We are in the throes of Lent. Forty days and forty nights, commemorating Jesus’ journey into the desert before his death. (40 was s a pretty important number in biblical times. Did you know that Moses spent 40 days on Mt. Sinai with God discussing the commandments and there were 40 days and nights of rain, causing the Great Flood? But I digress…..) Today it appears that during Lent folks are more likely to try to do more good than to give something up—great idea! Though I still remember some of the sacrifices made by me and some of my friends when we were kids.
Attending Catholic school meant several weeks of preparation for Lent. It is the holiest of times for Catholics. Fasting, extra prayers and self-denial in the form of giving up something you like are typical activities. Sister Holy Terror held us accountable every Monday. She would ask each of us to recite what we gave up and whether we were successful over the weekend in holding off the devil. She didn’t really check out whether we were telling the truth (that might be why confession was scheduled early on Mondays), but we kids could figure out who was telling the truth.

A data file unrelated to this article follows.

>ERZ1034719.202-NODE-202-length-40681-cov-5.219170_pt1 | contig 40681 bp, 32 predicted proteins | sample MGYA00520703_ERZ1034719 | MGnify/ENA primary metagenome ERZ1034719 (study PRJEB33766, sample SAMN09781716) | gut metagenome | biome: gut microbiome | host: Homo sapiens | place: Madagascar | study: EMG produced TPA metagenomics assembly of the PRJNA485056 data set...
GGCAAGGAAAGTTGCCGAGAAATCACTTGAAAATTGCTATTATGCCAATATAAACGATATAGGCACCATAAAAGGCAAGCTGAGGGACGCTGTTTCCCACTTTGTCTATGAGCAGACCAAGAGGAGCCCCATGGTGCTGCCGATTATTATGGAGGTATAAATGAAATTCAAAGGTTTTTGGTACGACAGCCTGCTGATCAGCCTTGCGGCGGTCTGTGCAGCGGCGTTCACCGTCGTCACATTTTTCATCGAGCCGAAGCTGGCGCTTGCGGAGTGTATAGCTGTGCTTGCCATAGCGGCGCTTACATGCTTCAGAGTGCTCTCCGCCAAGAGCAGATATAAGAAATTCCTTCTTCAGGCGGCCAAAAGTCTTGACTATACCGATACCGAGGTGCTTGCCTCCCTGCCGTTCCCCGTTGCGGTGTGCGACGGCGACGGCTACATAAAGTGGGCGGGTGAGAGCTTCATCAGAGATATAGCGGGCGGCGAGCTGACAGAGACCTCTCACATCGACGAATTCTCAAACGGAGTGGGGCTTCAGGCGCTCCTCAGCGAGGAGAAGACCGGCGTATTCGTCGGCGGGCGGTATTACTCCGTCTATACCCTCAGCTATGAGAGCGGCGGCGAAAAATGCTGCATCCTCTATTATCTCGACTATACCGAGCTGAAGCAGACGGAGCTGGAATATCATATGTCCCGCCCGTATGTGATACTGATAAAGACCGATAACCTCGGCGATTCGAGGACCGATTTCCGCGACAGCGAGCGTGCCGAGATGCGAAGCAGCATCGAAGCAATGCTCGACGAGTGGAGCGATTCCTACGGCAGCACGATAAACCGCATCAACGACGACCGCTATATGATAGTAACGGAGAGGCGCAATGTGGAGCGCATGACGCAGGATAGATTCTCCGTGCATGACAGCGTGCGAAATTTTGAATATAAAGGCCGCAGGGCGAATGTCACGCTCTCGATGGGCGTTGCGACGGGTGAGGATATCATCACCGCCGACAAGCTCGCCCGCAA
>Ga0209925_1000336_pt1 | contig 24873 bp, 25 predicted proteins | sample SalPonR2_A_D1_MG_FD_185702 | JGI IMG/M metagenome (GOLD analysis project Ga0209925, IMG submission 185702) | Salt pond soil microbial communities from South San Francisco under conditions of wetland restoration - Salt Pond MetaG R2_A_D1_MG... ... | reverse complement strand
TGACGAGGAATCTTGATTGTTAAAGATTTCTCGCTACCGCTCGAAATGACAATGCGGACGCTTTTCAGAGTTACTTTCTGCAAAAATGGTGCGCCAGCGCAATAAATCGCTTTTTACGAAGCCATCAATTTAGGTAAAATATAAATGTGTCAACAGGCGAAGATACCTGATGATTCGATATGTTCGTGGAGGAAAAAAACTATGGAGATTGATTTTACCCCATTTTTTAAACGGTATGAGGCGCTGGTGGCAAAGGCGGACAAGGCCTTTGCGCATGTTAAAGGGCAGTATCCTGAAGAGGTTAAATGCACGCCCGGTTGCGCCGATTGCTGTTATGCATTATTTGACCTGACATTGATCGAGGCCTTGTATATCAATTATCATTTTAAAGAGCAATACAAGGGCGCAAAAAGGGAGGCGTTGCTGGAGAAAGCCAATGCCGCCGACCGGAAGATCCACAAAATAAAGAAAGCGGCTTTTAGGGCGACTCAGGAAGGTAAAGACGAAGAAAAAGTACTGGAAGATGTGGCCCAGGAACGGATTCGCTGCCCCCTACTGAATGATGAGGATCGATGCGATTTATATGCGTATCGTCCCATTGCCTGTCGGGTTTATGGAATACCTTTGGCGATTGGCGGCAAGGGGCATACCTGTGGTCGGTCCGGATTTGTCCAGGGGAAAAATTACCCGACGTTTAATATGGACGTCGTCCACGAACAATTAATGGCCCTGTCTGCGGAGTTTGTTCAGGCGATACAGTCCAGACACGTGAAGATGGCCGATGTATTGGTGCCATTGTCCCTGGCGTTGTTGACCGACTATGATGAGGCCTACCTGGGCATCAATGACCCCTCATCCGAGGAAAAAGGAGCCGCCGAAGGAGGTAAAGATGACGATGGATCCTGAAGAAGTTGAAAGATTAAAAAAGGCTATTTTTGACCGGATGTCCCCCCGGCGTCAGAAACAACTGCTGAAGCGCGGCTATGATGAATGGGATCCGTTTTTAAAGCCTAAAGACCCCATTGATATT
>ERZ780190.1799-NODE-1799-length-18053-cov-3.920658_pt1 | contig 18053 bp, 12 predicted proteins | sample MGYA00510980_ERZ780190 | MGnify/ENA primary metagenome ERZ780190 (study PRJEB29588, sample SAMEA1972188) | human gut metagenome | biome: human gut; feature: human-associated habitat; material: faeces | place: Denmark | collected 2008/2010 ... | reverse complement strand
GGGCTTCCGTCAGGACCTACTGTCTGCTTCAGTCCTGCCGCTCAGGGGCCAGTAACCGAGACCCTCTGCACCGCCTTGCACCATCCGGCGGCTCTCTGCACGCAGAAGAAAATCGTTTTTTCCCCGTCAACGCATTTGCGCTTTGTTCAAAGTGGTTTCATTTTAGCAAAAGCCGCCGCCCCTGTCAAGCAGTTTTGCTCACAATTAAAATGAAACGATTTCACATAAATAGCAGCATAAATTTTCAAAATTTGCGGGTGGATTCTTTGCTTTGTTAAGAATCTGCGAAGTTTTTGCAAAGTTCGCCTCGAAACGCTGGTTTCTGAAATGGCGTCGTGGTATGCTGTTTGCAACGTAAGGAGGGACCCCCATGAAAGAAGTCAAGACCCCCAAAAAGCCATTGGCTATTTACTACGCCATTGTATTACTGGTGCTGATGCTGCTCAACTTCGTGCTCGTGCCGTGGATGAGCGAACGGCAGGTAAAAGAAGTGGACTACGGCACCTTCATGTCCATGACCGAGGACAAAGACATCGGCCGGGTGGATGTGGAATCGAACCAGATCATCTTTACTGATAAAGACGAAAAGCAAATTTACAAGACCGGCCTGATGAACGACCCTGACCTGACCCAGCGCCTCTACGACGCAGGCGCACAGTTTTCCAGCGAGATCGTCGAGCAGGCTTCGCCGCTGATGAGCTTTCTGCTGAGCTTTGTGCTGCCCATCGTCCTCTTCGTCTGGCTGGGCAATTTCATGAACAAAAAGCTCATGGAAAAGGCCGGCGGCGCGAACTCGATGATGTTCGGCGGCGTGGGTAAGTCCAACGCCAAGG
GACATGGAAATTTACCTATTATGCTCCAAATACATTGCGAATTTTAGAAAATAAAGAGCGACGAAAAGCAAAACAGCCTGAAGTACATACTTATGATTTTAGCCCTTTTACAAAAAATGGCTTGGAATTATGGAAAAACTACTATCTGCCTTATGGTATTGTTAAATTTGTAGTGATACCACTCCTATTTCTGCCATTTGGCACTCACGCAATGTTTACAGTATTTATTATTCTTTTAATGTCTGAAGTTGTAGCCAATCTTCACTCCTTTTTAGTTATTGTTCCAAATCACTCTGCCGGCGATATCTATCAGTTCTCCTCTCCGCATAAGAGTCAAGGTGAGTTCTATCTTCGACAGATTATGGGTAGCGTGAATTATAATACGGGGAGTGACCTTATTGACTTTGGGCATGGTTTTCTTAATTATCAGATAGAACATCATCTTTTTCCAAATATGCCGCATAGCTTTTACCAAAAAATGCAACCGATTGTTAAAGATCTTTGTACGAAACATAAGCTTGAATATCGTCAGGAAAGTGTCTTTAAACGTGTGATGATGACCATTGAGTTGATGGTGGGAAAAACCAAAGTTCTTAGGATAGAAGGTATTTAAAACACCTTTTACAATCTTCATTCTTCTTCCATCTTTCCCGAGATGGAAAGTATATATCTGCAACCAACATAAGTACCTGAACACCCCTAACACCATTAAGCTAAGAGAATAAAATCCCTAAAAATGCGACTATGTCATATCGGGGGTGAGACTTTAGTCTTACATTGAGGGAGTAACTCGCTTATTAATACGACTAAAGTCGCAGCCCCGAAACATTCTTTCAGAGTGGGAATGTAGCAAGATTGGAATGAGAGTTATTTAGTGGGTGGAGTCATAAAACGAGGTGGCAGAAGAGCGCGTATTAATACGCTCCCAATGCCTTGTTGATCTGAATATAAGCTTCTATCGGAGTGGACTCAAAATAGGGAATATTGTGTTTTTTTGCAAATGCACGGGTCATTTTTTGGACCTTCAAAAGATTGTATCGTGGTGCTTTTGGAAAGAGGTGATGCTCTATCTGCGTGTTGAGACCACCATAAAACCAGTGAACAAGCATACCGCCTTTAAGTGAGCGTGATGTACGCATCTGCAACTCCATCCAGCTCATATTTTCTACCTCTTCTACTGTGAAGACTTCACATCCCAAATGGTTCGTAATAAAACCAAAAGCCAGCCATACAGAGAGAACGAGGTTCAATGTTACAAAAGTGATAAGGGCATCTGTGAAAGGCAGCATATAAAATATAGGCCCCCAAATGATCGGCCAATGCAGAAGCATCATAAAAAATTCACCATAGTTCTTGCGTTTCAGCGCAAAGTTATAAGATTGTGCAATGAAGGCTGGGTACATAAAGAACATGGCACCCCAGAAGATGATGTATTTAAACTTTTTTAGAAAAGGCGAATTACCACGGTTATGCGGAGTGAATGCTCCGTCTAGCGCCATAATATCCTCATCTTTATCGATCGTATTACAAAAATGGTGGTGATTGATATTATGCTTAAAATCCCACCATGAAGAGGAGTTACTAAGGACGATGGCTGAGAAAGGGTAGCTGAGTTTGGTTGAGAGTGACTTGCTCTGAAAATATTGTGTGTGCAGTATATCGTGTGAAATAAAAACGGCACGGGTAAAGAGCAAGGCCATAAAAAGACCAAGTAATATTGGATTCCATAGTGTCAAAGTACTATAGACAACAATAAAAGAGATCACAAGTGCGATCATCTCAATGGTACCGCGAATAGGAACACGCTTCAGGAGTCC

Mary Ellen Seleto went into great detail about how she denied herself the jelly beans sitting in a bowl her Mom placed on the coffee table throughout Lent. What a temptation! Somehow she managed to fight off popping ten or fifteen of the sugary candies in her mouth every week. We all know she doesn’t even like jelly beans but you gotta give her kudos for a great story (You also have to wonder if she confessed her deceit?)
Susanne Jolspin, known for her rigorous faith, had the best sacrifice of all. Stories of giving up candy, dessert and sodas paled in comparison. She claimed that all during Lent she slept on the hardwood floor instead of in her bed. “The wood reminds me of the pain Jesus felt on his back on the cross.” It was terribly creative. Of course, Sister should have checked out the pile of used carpet in front of her house the week after Lent started. New carpeting throughout the house and not a wood floor to be had.
I wanted to sacrifice the liver and onions we had every Wednesday for a measly peanut butter and jelly sandwich. My Father, who was a Catholic on Easter and Christmas, figured out the gig and forbade it. Instead he made us eat the fish sticks my Aunt Ruby brought home from the church fish fry every week. Horrible little buggers.
I now side with the folks who try to do something good every day instead of the denial bit. Pay it forward in the McDonald’s line, send a card to someone just to say hi, smile and compliment someone you don’t know…that kind of stuff. It makes confession quicker and easier too.
Share your stories about something you gave up for Lent, or even better, give us some great ideas of how you choose to add more good to the world, right in the comments below.